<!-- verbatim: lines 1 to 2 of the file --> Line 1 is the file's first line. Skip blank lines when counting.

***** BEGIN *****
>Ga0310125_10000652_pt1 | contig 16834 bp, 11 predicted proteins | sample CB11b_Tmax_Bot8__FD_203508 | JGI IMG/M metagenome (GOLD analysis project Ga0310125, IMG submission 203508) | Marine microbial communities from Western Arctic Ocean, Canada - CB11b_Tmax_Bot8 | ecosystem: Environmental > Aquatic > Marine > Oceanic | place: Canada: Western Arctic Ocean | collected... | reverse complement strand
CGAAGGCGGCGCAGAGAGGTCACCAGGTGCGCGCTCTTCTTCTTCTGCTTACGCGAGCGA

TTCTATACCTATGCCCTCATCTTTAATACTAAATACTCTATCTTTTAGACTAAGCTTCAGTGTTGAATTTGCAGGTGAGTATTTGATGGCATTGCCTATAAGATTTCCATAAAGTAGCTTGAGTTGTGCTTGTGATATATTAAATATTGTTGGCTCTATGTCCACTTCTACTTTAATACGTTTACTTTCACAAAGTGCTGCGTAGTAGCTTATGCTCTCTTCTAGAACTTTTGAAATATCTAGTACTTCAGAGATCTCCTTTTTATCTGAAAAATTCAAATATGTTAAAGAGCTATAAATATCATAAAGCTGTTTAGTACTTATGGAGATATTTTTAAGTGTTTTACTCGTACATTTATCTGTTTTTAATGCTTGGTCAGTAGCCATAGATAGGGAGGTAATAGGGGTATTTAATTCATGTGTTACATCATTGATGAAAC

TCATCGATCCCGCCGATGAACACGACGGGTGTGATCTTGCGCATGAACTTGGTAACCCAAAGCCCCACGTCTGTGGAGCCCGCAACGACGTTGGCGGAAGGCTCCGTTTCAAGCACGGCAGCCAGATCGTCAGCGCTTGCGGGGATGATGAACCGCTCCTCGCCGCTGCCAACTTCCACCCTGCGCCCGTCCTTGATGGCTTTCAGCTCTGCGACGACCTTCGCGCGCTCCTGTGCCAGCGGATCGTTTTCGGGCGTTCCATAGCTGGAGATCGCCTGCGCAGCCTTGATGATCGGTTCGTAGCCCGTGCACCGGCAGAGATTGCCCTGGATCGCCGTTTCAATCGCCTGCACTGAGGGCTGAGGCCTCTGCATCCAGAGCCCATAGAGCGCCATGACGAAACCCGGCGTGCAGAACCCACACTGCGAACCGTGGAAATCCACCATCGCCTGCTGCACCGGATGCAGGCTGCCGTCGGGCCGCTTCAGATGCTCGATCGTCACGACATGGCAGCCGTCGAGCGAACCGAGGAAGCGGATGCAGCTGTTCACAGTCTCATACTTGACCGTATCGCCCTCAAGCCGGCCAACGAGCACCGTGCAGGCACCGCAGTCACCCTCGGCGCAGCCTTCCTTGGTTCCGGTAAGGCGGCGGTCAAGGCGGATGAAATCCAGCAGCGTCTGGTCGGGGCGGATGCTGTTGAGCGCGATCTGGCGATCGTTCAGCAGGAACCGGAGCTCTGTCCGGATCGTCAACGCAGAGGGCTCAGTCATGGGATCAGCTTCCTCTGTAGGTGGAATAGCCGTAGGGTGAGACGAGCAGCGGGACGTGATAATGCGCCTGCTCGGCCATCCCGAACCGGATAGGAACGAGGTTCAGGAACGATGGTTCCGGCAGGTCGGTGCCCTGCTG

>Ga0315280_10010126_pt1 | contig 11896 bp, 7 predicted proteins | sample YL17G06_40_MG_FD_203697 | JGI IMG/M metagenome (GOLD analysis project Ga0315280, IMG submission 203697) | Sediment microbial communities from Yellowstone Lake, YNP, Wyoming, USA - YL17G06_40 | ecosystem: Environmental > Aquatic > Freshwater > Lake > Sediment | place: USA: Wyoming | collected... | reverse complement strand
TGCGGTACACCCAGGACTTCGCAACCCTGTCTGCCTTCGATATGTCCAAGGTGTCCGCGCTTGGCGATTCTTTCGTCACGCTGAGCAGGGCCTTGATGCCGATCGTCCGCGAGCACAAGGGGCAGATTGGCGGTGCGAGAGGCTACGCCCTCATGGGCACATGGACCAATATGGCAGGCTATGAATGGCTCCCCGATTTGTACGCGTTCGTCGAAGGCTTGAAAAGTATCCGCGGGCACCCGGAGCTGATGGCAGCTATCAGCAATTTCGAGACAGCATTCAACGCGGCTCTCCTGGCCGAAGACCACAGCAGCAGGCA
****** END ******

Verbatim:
>Ga0310125_10000652_pt1 | contig 16834 bp, 11 predicted proteins | sample CB11b_Tmax_Bot8__FD_203508 | JGI IMG/M metagenome (GOLD analysis project Ga0310125, IMG submission 203508) | Marine microbial communities from Western Arctic Ocean, Canada - CB11b_Tmax_Bot8 | ecosystem: Environmental > Aquatic > Marine > Oceanic | place: Canada: Western Arctic Ocean | collected... | reverse complement strand
CGAAGGCGGCGCAGAGAGGTCACCAGGTGCGCGCTCTTCTTCTTCTGCTTACGCGAGCGA